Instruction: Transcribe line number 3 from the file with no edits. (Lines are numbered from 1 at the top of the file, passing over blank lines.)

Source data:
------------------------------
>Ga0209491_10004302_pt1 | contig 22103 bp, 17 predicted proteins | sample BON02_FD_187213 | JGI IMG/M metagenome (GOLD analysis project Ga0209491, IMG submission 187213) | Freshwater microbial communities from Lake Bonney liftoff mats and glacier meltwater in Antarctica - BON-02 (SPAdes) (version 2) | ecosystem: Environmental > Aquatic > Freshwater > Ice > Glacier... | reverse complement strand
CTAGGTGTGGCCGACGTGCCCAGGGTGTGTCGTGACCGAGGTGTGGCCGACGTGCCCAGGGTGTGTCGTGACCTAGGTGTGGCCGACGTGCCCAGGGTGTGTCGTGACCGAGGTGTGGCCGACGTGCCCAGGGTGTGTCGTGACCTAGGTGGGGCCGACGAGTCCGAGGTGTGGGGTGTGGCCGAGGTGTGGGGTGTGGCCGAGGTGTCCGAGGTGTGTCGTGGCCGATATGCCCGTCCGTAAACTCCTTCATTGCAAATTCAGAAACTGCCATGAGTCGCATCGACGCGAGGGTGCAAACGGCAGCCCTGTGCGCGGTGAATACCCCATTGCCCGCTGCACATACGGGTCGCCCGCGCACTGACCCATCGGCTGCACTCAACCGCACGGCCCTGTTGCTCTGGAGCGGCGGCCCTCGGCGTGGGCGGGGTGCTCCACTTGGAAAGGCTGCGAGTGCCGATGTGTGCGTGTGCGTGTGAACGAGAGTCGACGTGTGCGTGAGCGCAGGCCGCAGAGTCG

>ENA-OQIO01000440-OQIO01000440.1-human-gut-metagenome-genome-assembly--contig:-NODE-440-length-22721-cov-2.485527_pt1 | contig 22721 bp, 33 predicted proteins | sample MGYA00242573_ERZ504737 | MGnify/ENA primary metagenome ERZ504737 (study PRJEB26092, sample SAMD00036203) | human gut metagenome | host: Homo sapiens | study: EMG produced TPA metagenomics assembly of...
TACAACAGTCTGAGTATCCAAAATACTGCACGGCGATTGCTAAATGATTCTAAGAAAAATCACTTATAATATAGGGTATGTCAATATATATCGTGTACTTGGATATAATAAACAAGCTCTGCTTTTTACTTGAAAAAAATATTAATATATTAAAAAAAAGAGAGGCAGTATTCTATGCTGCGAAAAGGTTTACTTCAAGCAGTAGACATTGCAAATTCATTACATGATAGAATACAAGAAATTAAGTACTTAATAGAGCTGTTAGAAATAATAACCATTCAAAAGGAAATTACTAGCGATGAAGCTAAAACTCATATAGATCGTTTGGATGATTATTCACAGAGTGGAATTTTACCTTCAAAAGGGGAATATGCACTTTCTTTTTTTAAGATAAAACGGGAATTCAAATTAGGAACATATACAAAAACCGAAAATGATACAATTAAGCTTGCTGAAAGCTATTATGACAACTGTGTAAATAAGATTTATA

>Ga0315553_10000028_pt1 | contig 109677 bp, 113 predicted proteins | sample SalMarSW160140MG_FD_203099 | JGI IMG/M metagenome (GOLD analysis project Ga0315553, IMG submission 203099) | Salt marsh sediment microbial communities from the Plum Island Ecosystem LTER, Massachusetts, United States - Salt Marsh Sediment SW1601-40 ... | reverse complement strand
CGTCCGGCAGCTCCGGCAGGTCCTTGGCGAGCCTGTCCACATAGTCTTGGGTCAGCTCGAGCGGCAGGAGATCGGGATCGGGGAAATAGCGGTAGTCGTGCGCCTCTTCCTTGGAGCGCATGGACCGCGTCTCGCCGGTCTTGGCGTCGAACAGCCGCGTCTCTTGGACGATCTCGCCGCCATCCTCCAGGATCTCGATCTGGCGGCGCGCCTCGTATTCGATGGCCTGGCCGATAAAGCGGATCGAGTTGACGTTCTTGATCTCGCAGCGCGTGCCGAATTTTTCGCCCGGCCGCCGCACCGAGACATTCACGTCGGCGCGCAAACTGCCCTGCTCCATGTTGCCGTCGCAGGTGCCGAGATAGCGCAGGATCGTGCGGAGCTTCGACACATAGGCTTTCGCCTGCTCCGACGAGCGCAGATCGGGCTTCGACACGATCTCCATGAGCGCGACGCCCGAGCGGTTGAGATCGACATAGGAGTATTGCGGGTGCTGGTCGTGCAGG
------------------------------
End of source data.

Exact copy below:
>ENA-OQIO01000440-OQIO01000440.1-human-gut-metagenome-genome-assembly--contig:-NODE-440-length-22721-cov-2.485527_pt1 | contig 22721 bp, 33 predicted proteins | sample MGYA00242573_ERZ504737 | MGnify/ENA primary metagenome ERZ504737 (study PRJEB26092, sample SAMD00036203) | human gut metagenome | host: Homo sapiens | study: EMG produced TPA metagenomics assembly of...